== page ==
The Washington Senate in a 26-21 vote approved a bill creating a new fee to be paid by farmers who rely on H-2A visa guest workers to harvest crops. Proponents of SB 5438 sponsored by Majority Caucus Chair John McCoy (D-38) argue that the fee is needed to cover the costs of the program that is critically underfunded by the federal government, despite the fact that Washington ranks third in the country for the number of guest workers.
However, some legislators blasted the proposal prior to the Mar. 6 Senate floor vote when numerous amendments that had been introduced were rejected, saying the fee amounts to nothing more than a job tax on farmers.
“It is so frustrating when our job base has been so under attack by this legislature this year,” Sen. Doug Ericksen (R-42) said. “To always have the people who live in the cities who don’t have farms telling the people who live in the country who do have farms how to do it is extremely frustrating. We need jobs in the rest of Washington state also.”
The federal H-2A temporary agricultural visa program is partially managed by the Employment Security Department (ESD)’s Advisory Committee on behalf of the U.S. Department of Labor. However, the state agency says it’s not receiving enough funding to keep up with the 1,000 percent increase in guest workers in the last decade.
“We are really out of capacity,” President Pro Tempore Karen Kesier (D-33). “The H-2A program has grown so fast and become such an important part of the agricultural industry.”
Under SB 5438, the state would create the Office of Agricultural and Seasonal Workforce services within ESD to manage applications and conduct field checks, among other duties. It would also collect a fee from farmers for every worker. The fee rate cannot be higher than $75, and there would be an exemption for the first 10 workers. SB 5438’s companion bill is HB 1398, sponsored by Rep. Laurie Dolan (D-22), which failed to clear the House Committee on Labor & Workplace Standards before the legislative cutoff date.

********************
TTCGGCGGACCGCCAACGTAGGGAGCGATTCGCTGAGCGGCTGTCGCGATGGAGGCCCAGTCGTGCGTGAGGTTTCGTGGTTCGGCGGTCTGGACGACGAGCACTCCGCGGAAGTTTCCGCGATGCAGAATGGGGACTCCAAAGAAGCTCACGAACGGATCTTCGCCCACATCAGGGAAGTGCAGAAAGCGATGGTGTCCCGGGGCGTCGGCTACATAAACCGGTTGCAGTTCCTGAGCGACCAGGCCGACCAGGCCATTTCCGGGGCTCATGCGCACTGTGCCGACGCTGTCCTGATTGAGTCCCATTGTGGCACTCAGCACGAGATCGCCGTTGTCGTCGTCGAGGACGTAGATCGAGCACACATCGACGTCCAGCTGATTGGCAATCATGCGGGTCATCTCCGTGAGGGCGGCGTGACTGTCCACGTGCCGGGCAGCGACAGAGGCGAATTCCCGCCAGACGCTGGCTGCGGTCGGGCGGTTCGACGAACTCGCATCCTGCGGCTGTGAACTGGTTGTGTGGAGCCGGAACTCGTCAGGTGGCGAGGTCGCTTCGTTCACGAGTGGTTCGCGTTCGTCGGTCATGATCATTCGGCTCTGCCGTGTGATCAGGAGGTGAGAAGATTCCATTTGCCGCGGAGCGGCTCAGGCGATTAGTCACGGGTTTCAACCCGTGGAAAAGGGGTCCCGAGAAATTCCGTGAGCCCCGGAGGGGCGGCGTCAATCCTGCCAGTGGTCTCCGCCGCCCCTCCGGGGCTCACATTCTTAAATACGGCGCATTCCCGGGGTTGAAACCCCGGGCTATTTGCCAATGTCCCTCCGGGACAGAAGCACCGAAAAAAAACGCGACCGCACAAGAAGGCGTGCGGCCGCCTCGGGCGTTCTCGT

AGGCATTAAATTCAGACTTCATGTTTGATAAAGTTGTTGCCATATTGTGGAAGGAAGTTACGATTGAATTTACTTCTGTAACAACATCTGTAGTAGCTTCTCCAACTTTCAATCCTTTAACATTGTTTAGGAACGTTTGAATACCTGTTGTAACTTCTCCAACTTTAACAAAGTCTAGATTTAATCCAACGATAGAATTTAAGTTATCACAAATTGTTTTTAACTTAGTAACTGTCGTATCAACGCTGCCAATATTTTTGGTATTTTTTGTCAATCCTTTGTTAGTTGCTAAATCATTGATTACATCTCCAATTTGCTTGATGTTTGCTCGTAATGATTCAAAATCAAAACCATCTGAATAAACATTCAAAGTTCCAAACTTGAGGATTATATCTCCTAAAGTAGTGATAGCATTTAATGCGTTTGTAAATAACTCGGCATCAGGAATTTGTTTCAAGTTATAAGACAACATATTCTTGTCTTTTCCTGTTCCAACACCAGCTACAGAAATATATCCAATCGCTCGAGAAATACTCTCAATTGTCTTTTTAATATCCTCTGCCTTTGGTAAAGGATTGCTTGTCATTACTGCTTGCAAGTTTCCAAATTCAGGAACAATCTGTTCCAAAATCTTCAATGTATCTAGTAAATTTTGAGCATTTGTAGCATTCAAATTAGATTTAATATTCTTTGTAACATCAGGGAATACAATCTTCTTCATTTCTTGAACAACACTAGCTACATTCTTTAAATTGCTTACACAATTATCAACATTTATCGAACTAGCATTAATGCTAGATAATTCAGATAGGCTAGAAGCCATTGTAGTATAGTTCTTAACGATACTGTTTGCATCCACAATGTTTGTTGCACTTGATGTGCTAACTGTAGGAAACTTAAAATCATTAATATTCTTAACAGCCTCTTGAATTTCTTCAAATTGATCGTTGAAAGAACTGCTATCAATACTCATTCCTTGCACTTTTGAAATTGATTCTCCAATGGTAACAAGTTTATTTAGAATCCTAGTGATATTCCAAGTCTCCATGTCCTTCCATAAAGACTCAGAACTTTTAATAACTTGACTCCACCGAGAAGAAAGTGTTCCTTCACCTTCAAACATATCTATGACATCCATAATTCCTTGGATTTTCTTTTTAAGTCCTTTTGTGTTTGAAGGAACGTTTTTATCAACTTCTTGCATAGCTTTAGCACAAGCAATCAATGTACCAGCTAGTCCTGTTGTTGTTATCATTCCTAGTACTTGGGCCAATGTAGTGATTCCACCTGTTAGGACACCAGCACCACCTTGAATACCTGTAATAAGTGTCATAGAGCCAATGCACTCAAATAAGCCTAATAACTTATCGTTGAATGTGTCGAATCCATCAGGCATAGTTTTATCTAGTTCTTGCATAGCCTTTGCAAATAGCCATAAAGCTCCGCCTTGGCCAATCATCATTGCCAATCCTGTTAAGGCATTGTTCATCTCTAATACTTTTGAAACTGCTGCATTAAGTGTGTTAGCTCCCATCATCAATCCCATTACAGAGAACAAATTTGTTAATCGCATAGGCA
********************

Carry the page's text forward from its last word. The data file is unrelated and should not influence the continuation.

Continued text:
Unlike other proposed fees or taxes, there’s no dispute on either side over whether the money would actually go to the intended program. An amendment introduced by Sen. Jim Honeyford (R-15) and approved by the Senate limits the fee revenue to the guest worker program.
Instead, the controversy stems from the fee itself; farmers and growers already pay a fee to the federal government for the program. To add another one at the state level amounts to “double taxation,” Honeyford told colleagues. The average cost for a farm to participate in the program is roughly $2,500 a year for each worker.
“Many of the growers in my district…are really struggling to make it,” Sen. Brad Hawkins (R-12) said. “Let’s not add to that with this bill.”
A similar observation was made by Sen. Curtis King (R-14). “Not all of these farms are making money hand over fist. Some of them are just barely getting by.”
Republican Leader Mark Schoesler (R-9) said that farmers already have a large financial burden in the form of local and state taxes. “Why are we trying to increase it?”
SB 5438 has been referred to the House Labor & Workplace Standards Committee.